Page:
To maintain a license to practice, veterinarians are required to
attend continuing education conferences on a regular basis. In
California, each of us must go to at least 36 hours of classes
every two years. This way, we keep up to date on the latest in
medicine and surgery.
To maintain a license to practice, veterinarians are required to attend continuing education conferences on a regular basis. In California, each of us must go to at least 36 hours of classes every two years. This way, we keep up to date on the latest in medicine and surgery.
Peg and I went to Reno, Nev., a little over a week ago for the annual Wild West Veterinary Conference. As usual, the discussions attracted lots of vets and their staff members. I met with two of my former classmates and caught up on their lives as much as possible in one evening.
Continuing-education conferences are both informative and fun. We enjoy them because we get to see old friends whenever we go. There’s a huge sense of camaraderie in our profession, and conferences allow us all to get together and trade stories.
Every year at the Reno meetings, University of California, Davis (my alma mater) has a social gathering to bring alumni together. This year our dean, Dr. Bennie Osburn, greeted us and delivered an update on new classes and construction at the veterinary school.
He also discussed the status of all the veterinary schools across the country. Some of the information he gave us was a little disturbing.
Surprisingly, there is a shortage of applicants to vet schools in many parts of our country. Fewer young students are considering a career in veterinary medicine. And the numbers are shocking: Each year there are approximately 2,500 positions open in the freshman classes in all vet schools across the nation. This past year, a little more than 5,000 students applied. The number of applicants had decreased dramatically from where it once was (at one time, the ratio was almost 10-to-1).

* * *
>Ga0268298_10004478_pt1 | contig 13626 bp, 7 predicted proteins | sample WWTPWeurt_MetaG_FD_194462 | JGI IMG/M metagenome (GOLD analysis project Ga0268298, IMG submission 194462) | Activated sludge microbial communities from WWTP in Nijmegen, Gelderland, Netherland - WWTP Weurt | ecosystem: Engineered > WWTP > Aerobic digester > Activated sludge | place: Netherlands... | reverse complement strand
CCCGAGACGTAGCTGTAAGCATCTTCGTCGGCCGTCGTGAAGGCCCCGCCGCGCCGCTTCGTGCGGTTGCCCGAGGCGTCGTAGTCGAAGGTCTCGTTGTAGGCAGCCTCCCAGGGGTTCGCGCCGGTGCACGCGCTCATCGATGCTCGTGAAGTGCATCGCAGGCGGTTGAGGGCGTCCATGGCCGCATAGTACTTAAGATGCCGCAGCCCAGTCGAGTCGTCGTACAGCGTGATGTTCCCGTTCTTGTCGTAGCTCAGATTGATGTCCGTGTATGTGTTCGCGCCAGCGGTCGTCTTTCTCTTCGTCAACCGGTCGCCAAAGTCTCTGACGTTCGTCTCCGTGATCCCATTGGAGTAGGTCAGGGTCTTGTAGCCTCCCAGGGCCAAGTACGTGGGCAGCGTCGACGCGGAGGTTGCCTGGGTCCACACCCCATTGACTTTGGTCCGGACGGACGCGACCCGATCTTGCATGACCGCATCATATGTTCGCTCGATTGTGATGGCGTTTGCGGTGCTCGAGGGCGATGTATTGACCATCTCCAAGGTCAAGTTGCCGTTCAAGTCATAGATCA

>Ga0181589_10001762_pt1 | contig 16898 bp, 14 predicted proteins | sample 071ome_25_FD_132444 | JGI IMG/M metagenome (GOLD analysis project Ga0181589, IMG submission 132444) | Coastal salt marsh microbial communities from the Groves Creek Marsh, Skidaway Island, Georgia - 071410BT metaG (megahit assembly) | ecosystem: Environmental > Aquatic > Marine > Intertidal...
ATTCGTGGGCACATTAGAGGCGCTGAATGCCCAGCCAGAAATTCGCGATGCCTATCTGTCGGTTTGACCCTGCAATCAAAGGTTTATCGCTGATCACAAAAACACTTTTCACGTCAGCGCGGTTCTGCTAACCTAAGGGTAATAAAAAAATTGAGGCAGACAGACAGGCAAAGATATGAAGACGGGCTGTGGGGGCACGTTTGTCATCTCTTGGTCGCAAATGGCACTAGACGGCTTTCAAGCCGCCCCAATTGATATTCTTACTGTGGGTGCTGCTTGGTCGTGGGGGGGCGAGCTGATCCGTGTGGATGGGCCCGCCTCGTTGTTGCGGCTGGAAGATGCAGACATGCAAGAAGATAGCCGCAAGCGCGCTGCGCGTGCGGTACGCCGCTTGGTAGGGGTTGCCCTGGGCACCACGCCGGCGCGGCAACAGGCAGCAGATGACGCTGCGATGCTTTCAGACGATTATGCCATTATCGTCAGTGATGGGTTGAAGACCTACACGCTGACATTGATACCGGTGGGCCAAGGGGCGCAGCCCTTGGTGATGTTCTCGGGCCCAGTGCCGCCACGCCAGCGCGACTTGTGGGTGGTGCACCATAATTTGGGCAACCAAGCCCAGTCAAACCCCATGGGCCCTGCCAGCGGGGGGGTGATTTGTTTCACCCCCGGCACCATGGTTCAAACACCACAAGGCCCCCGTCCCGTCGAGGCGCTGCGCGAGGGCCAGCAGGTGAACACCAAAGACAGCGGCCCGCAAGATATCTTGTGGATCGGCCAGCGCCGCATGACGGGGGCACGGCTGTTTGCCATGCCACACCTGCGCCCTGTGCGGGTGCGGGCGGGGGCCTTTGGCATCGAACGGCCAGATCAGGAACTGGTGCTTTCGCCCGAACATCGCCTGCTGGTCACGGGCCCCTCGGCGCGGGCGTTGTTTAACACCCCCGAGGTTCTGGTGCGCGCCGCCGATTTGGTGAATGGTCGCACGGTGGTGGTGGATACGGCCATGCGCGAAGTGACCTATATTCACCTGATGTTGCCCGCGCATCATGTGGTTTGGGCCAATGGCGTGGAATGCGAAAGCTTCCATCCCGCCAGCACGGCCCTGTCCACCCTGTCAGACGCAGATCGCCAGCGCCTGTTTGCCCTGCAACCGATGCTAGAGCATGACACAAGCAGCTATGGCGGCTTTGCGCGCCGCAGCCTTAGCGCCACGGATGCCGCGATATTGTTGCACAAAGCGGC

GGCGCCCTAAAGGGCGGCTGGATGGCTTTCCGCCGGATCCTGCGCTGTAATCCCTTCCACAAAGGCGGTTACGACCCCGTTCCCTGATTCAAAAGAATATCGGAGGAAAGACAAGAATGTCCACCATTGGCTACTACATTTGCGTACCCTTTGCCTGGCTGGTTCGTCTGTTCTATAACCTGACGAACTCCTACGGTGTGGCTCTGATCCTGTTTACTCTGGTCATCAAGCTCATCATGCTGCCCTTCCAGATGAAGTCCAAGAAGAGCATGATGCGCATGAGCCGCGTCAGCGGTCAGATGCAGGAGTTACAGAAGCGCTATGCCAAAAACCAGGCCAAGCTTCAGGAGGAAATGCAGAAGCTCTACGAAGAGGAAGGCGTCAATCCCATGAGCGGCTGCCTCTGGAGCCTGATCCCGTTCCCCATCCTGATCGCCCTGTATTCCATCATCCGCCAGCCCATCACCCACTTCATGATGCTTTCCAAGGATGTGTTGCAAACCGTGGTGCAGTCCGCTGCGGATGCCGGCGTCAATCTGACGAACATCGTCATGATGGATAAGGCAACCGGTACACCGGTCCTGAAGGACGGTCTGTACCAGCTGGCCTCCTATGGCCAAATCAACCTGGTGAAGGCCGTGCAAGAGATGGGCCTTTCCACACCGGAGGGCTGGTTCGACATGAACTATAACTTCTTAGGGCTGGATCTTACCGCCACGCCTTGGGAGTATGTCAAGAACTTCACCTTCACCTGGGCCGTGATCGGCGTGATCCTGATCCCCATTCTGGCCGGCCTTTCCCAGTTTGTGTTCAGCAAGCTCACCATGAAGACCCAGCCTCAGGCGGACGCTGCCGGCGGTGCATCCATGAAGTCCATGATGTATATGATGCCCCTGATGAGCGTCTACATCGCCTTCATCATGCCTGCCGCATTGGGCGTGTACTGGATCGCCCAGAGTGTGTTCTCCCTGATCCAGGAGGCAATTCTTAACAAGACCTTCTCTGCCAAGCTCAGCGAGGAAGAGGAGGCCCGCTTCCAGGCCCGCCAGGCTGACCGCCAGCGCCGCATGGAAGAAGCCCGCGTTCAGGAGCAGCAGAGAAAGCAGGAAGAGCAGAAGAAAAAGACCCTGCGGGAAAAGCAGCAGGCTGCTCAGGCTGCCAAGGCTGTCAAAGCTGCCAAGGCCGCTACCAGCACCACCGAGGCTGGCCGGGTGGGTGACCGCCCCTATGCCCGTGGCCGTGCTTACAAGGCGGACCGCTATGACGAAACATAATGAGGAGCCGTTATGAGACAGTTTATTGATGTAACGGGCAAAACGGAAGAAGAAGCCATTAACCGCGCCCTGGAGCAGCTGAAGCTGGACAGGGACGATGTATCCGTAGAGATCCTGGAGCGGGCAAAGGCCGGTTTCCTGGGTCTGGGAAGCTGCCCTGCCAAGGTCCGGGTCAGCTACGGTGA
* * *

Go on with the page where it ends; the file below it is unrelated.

In some schools, there are now fewer than two applications for each freshman position. This means that it’s easier for almost any student to get into vet school. It also signals more difficulty for some institutions to pick truly qualified applicants for their schools. And looking at this, we really have to wonder why there is seemingly less interest in veterinary education.
Maybe the trend is related to the economics of our industry. Many students know that new college graduates can earn good money in some of the high-tech jobs. To get some of these jobs, they only need a four-year degree. Compare this to the veterinary student who must go to school for seven to eight years before graduating. A computer science student can get a nice entry-level job after going to college for about half the time a vet student stays in school. No wonder the high-tech world looks so appealing to some college freshman.
Problem is, this analysis is very short sighted. Down the line a few years, a graduate with a veterinary degree has higher earning potential, and more importantly, a wide variety of job opportunities. The average earnings for a veterinarian more than three years out of school is very comfortable. Financially, life is good for animal doctors.